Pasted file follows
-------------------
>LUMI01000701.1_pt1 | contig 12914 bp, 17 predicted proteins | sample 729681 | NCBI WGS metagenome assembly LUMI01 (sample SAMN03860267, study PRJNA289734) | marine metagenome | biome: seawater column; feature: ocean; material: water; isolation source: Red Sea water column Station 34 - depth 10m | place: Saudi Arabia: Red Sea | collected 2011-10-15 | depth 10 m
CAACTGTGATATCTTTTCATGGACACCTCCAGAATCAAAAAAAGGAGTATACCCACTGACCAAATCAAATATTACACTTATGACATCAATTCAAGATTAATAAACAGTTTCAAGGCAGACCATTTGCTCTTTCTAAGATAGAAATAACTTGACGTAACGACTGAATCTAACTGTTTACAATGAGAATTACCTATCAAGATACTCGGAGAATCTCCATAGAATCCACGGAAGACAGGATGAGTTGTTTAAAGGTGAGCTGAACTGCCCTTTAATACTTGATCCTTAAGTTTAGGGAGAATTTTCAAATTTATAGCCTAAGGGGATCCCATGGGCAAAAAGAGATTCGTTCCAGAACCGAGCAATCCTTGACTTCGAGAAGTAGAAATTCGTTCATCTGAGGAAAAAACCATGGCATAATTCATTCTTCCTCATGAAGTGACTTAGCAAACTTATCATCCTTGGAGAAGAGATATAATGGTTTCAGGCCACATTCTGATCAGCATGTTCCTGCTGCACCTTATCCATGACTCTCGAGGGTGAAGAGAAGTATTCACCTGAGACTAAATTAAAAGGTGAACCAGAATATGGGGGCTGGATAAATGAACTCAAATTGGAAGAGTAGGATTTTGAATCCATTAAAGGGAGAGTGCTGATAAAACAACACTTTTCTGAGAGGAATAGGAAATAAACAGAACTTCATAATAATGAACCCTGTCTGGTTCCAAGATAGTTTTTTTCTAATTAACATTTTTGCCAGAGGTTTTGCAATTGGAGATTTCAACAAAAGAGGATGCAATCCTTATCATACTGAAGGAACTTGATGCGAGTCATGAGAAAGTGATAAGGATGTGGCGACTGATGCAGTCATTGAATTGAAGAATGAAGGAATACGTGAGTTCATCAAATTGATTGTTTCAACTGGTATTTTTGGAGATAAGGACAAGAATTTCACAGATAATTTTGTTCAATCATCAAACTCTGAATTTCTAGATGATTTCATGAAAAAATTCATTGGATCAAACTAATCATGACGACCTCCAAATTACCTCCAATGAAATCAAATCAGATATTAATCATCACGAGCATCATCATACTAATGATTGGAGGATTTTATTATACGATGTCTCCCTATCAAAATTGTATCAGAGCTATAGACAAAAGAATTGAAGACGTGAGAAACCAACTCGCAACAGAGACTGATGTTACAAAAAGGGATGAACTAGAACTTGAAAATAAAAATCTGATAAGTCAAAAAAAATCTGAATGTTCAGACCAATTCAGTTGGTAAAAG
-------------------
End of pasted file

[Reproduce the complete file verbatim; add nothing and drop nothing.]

>LUMI01000701.1_pt1 | contig 12914 bp, 17 predicted proteins | sample 729681 | NCBI WGS metagenome assembly LUMI01 (sample SAMN03860267, study PRJNA289734) | marine metagenome | biome: seawater column; feature: ocean; material: water; isolation source: Red Sea water column Station 34 - depth 10m | place: Saudi Arabia: Red Sea | collected 2011-10-15 | depth 10 m
CAACTGTGATATCTTTTCATGGACACCTCCAGAATCAAAAAAAGGAGTATACCCACTGACCAAATCAAATATTACACTTATGACATCAATTCAAGATTAATAAACAGTTTCAAGGCAGACCATTTGCTCTTTCTAAGATAGAAATAACTTGACGTAACGACTGAATCTAACTGTTTACAATGAGAATTACCTATCAAGATACTCGGAGAATCTCCATAGAATCCACGGAAGACAGGATGAGTTGTTTAAAGGTGAGCTGAACTGCCCTTTAATACTTGATCCTTAAGTTTAGGGAGAATTTTCAAATTTATAGCCTAAGGGGATCCCATGGGCAAAAAGAGATTCGTTCCAGAACCGAGCAATCCTTGACTTCGAGAAGTAGAAATTCGTTCATCTGAGGAAAAAACCATGGCATAATTCATTCTTCCTCATGAAGTGACTTAGCAAACTTATCATCCTTGGAGAAGAGATATAATGGTTTCAGGCCACATTCTGATCAGCATGTTCCTGCTGCACCTTATCCATGACTCTCGAGGGTGAAGAGAAGTATTCACCTGAGACTAAATTAAAAGGTGAACCAGAATATGGGGGCTGGATAAATGAACTCAAATTGGAAGAGTAGGATTTTGAATCCATTAAAGGGAGAGTGCTGATAAAACAACACTTTTCTGAGAGGAATAGGAAATAAACAGAACTTCATAATAATGAACCCTGTCTGGTTCCAAGATAGTTTTTTTCTAATTAACATTTTTGCCAGAGGTTTTGCAATTGGAGATTTCAACAAAAGAGGATGCAATCCTTATCATACTGAAGGAACTTGATGCGAGTCATGAGAAAGTGATAAGGATGTGGCGACTGATGCAGTCATTGAATTGAAGAATGAAGGAATACGTGAGTTCATCAAATTGATTGTTTCAACTGGTATTTTTGGAGATAAGGACAAGAATTTCACAGATAATTTTGTTCAATCATCAAACTCTGAATTTCTAGATGATTTCATGAAAAAATTCATTGGATCAAACTAATCATGACGACCTCCAAATTACCTCCAATGAAATCAAATCAGATATTAATCATCACGAGCATCATCATACTAATGATTGGAGGATTTTATTATACGATGTCTCCCTATCAAAATTGTATCAGAGCTATAGACAAAAGAATTGAAGACGTGAGAAACCAACTCGCAACAGAGACTGATGTTACAAAAAGGGATGAACTAGAACTTGAAAATAAAAATCTGATAAGTCAAAAAAAATCTGAATGTTCAGACCAATTCAGTTGGTAAAAG